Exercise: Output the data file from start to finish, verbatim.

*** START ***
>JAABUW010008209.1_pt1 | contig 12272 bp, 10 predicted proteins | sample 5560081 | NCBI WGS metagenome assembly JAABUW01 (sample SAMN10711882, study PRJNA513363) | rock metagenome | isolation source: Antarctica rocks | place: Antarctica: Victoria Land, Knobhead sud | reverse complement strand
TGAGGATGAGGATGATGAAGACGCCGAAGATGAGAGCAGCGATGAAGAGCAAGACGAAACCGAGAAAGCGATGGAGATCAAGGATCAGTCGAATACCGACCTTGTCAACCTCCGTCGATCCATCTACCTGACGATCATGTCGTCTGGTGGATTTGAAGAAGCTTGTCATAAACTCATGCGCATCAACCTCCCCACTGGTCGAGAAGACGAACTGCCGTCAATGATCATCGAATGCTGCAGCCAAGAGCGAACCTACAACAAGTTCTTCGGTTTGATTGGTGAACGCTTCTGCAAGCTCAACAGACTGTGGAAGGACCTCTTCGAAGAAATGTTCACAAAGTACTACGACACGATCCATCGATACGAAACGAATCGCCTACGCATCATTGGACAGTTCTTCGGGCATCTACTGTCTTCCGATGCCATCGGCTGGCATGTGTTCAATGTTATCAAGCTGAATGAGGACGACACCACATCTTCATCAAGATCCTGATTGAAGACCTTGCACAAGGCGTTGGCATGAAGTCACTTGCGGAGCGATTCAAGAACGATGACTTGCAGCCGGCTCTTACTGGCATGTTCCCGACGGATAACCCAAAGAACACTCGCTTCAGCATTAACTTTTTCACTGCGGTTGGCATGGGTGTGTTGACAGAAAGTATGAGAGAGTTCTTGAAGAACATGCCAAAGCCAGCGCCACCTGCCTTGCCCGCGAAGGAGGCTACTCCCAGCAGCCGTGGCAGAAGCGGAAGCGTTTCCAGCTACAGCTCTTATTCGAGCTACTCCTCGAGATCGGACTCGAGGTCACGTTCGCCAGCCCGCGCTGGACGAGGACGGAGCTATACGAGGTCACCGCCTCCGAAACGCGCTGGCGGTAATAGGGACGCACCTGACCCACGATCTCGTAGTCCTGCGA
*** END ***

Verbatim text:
>JAABUW010008209.1_pt1 | contig 12272 bp, 10 predicted proteins | sample 5560081 | NCBI WGS metagenome assembly JAABUW01 (sample SAMN10711882, study PRJNA513363) | rock metagenome | isolation source: Antarctica rocks | place: Antarctica: Victoria Land, Knobhead sud | reverse complement strand
TGAGGATGAGGATGATGAAGACGCCGAAGATGAGAGCAGCGATGAAGAGCAAGACGAAACCGAGAAAGCGATGGAGATCAAGGATCAGTCGAATACCGACCTTGTCAACCTCCGTCGATCCATCTACCTGACGATCATGTCGTCTGGTGGATTTGAAGAAGCTTGTCATAAACTCATGCGCATCAACCTCCCCACTGGTCGAGAAGACGAACTGCCGTCAATGATCATCGAATGCTGCAGCCAAGAGCGAACCTACAACAAGTTCTTCGGTTTGATTGGTGAACGCTTCTGCAAGCTCAACAGACTGTGGAAGGACCTCTTCGAAGAAATGTTCACAAAGTACTACGACACGATCCATCGATACGAAACGAATCGCCTACGCATCATTGGACAGTTCTTCGGGCATCTACTGTCTTCCGATGCCATCGGCTGGCATGTGTTCAATGTTATCAAGCTGAATGAGGACGACACCACATCTTCATCAAGATCCTGATTGAAGACCTTGCACAAGGCGTTGGCATGAAGTCACTTGCGGAGCGATTCAAGAACGATGACTTGCAGCCGGCTCTTACTGGCATGTTCCCGACGGATAACCCAAAGAACACTCGCTTCAGCATTAACTTTTTCACTGCGGTTGGCATGGGTGTGTTGACAGAAAGTATGAGAGAGTTCTTGAAGAACATGCCAAAGCCAGCGCCACCTGCCTTGCCCGCGAAGGAGGCTACTCCCAGCAGCCGTGGCAGAAGCGGAAGCGTTTCCAGCTACAGCTCTTATTCGAGCTACTCCTCGAGATCGGACTCGAGGTCACGTTCGCCAGCCCGCGCTGGACGAGGACGGAGCTATACGAGGTCACCGCCTCCGAAACGCGCTGGCGGTAATAGGGACGCACCTGACCCACGATCTCGTAGTCCTGCGA